Zenjo Strongest: Aja Kong vs. Kaoru Ito
One of the major AJW stories of 1997 was Kaoru Ito’s singles push, which attempted no less than transforming a veteran who never had a run with any of the three major titles (red, white, or tag) into a singles main eventer over the course of less than 5 months! Had the promotion possessed any foresight they would have had Ito defeat Reggie Bennett in the final of the vacant All Pacific Title Tournament on W.W.W.A. CHAMPIONS NIGHT in SAPPORO 6/22/96, giving her some focus and credibility that would at least have given her a slight chance to make the transition so quickly, but staleness breeds desperate measures.
Kong, whose star was unfortunately beginning to fade as Kyoko Inoue ending a two year period dominated by Manami Toyota on 12/8/96 shifted Aja to third in the pecking order, was undoubtedly pissed that she wasn’t pinning Ito as always. She responded with one of those “fuck you, bookerman” performances that proved her to still be at the top of her game and deserving of the number 1 spot. Aja made Ito earn her push bit by bit, which is the best way because gaining in stages doesn’t make everything seem to be a gift, and thus the fans don’t feel the promotion is simply forcing a wrestler upon them.
The first half of the match showed Aja to be a master of knowing how to take the match up and down, when and how to transition to her opponent’s fast offense, and when and how to transition back to her own power and brutality. Kong began by thwarting everything Ito threw at her, making it appear as though she’s simply going to steamroll her. Ito came back with a touch of hot offense, but Aja cut her off before she could establish herself. Kong gave Ito her biggest beating early on, blasting her with a chair and leaving her laying outside the gym after running her into a garbage can so she could carry a portion of the guard rail back and be ready to greet Ito with it if she even bothered to come back for more.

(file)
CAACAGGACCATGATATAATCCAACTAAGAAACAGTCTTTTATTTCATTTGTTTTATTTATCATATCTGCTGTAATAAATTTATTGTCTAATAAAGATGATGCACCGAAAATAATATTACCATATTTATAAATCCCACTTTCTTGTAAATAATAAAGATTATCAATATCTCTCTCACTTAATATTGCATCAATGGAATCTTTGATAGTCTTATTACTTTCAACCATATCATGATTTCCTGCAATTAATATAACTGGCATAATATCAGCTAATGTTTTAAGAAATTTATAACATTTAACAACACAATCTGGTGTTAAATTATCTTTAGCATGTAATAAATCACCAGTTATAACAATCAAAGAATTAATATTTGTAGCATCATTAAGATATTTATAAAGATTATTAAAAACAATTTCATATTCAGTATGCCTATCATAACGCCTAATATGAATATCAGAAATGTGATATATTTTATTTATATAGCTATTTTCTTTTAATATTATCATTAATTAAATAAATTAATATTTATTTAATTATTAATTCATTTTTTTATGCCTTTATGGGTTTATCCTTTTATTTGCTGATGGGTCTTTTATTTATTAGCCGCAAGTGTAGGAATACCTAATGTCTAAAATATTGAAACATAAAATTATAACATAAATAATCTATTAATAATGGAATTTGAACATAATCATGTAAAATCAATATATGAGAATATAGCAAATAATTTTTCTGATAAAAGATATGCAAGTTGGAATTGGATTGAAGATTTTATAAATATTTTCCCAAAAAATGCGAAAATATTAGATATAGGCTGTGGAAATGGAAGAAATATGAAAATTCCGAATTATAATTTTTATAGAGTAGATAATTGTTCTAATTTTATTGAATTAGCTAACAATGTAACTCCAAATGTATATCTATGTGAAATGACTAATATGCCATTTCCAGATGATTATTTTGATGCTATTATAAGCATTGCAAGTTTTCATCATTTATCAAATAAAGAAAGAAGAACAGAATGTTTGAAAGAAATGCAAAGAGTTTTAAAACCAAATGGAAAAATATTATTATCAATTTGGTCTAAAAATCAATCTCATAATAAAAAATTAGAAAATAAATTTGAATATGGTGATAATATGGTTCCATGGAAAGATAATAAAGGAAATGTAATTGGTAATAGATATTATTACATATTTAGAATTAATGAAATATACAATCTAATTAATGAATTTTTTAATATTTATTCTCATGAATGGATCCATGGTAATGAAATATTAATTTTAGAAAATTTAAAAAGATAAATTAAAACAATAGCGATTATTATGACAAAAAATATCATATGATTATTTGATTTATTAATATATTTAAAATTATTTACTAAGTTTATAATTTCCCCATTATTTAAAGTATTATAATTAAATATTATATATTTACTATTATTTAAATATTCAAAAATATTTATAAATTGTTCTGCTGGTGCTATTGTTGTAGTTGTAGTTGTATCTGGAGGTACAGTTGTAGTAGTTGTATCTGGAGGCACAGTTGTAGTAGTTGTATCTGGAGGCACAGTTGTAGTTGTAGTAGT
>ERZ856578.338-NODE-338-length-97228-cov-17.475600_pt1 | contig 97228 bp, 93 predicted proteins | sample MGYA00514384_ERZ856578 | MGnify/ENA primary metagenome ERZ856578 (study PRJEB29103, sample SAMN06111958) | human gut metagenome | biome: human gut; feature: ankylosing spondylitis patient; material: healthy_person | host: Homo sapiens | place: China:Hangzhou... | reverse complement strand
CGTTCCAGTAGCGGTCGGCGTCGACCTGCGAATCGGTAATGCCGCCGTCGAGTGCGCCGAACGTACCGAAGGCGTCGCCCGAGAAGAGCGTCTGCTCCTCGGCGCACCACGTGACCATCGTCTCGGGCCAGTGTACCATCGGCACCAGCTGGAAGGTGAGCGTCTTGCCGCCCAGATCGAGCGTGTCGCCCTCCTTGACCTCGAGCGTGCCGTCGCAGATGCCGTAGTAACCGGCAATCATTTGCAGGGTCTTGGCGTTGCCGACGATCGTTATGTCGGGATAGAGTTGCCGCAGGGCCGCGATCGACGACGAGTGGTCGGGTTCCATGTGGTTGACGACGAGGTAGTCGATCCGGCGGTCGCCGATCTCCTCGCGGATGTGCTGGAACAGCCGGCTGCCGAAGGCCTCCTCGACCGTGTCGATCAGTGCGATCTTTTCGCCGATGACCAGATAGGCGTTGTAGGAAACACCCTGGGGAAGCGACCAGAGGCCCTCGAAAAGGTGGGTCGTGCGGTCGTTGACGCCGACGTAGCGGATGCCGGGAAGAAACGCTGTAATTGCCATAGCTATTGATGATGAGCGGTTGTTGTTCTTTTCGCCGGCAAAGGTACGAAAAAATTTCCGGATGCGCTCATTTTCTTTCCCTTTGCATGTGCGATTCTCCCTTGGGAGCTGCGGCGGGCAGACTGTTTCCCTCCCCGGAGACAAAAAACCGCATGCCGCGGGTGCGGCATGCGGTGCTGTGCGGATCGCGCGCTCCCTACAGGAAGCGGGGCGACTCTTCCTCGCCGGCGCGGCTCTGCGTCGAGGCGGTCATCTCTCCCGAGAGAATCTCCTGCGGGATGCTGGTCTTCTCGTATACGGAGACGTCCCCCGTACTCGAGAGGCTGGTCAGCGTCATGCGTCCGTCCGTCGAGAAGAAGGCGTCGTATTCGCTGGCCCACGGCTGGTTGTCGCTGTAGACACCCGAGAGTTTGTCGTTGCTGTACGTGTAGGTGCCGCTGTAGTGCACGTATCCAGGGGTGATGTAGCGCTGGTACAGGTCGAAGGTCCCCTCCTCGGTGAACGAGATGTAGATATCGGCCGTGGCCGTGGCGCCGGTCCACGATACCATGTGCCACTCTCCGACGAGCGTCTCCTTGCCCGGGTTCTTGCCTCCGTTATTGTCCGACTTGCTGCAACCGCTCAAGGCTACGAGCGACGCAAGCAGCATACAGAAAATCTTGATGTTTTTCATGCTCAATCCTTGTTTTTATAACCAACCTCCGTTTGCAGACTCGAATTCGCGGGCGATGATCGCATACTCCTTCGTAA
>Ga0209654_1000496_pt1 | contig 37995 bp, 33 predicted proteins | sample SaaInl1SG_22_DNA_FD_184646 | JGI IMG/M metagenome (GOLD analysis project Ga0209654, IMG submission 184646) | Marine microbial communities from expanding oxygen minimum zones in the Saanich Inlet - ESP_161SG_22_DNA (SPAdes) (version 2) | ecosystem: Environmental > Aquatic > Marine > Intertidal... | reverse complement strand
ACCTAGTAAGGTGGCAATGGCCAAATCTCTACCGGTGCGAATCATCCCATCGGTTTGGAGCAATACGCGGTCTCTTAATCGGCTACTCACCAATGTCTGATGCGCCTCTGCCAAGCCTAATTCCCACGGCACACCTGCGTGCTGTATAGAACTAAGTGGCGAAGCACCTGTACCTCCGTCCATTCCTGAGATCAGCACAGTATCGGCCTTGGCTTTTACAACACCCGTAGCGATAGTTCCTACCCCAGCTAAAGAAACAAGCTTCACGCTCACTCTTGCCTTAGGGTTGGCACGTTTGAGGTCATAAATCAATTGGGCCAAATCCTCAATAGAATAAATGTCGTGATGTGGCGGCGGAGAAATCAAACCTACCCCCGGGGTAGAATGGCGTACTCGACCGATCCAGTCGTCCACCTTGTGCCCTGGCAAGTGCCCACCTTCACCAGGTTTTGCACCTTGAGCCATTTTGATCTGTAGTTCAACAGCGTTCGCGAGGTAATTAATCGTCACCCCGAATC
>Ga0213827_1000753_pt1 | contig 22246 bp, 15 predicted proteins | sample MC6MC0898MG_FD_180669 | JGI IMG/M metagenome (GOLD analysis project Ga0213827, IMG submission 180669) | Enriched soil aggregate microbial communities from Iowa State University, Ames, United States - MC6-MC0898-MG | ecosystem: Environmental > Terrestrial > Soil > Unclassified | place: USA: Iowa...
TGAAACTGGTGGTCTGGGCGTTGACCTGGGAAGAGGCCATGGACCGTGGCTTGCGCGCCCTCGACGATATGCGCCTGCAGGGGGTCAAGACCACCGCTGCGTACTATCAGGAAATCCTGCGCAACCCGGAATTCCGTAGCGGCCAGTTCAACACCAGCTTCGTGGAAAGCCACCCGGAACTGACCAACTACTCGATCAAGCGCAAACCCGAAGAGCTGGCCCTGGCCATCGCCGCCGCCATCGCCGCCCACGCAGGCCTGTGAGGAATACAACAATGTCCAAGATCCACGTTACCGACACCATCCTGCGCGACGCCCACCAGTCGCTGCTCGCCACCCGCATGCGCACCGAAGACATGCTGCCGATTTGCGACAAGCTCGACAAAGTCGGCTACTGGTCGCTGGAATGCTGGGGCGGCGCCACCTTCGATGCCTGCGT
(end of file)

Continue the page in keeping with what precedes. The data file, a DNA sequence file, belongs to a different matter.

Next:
Ito took all Kong’s brawling brutality. Strolling back to the ring defiantly though hesitantly, she proceeding to deliver her first serious segment off offense, getting the crowd behind her by giving Aja a taste of her own chaotic medicine only to get suckered when Aja snuck her can into play. Ito would get good responses coming to life with her bursts of energetic offense - she had great fire before she put on too much weight and got sluggish - but Aja didn’t seem the least bit vulnerable until a knee injury they subtly worked in proved increasingly bothersome.
Ito quickly established the bad knee could play into her offense by shifting the destination of her diving footstomp from the stomach to the knee. 20 minutes in, Aja was falling prey to Ito’s kneecap dropkick to kneebar game, and having trouble getting off the deck. Even though Ito has no legitimate submissions, the fans were beginning to buy into Ito’s chances, as she continued to bring it and Aja was writhing in pain, surviving knee submissions only after a lengthy struggle. At the 29-minute-mark, Ito had her best (only legitimate) chance to end it with her diving footstomp, only to have Aja avoid and land the uraken killshot. This was surely the finish, but Aja’s momentum brought her so far forward Ito had recovered enough by the time she made her way over to pin. The bout ended with a last hope spot for Ito, countering Aja’s nadare shiki no suisha otoshi with a sunset flip only to have time expire at the 1 count.
Ito had been ready for the top level as a worker, the question was charisma, but with a proper layout from Aja rather than the usual spot oriented sprints, Ito showed she could get the fans behind her and into the match. Though her singles push failed, it wasn’t for lack of quality matches, as the last second win over Manami Toyota on 3/23/97 this match set up and the two title matches against Kyoko on 5/11/97 & & 6/17/97 were also among the singles highlights of 1997 AJW, not to mention her 8/9/97 JGP bout against Toyota was arguably the women’s singles match of the year. ****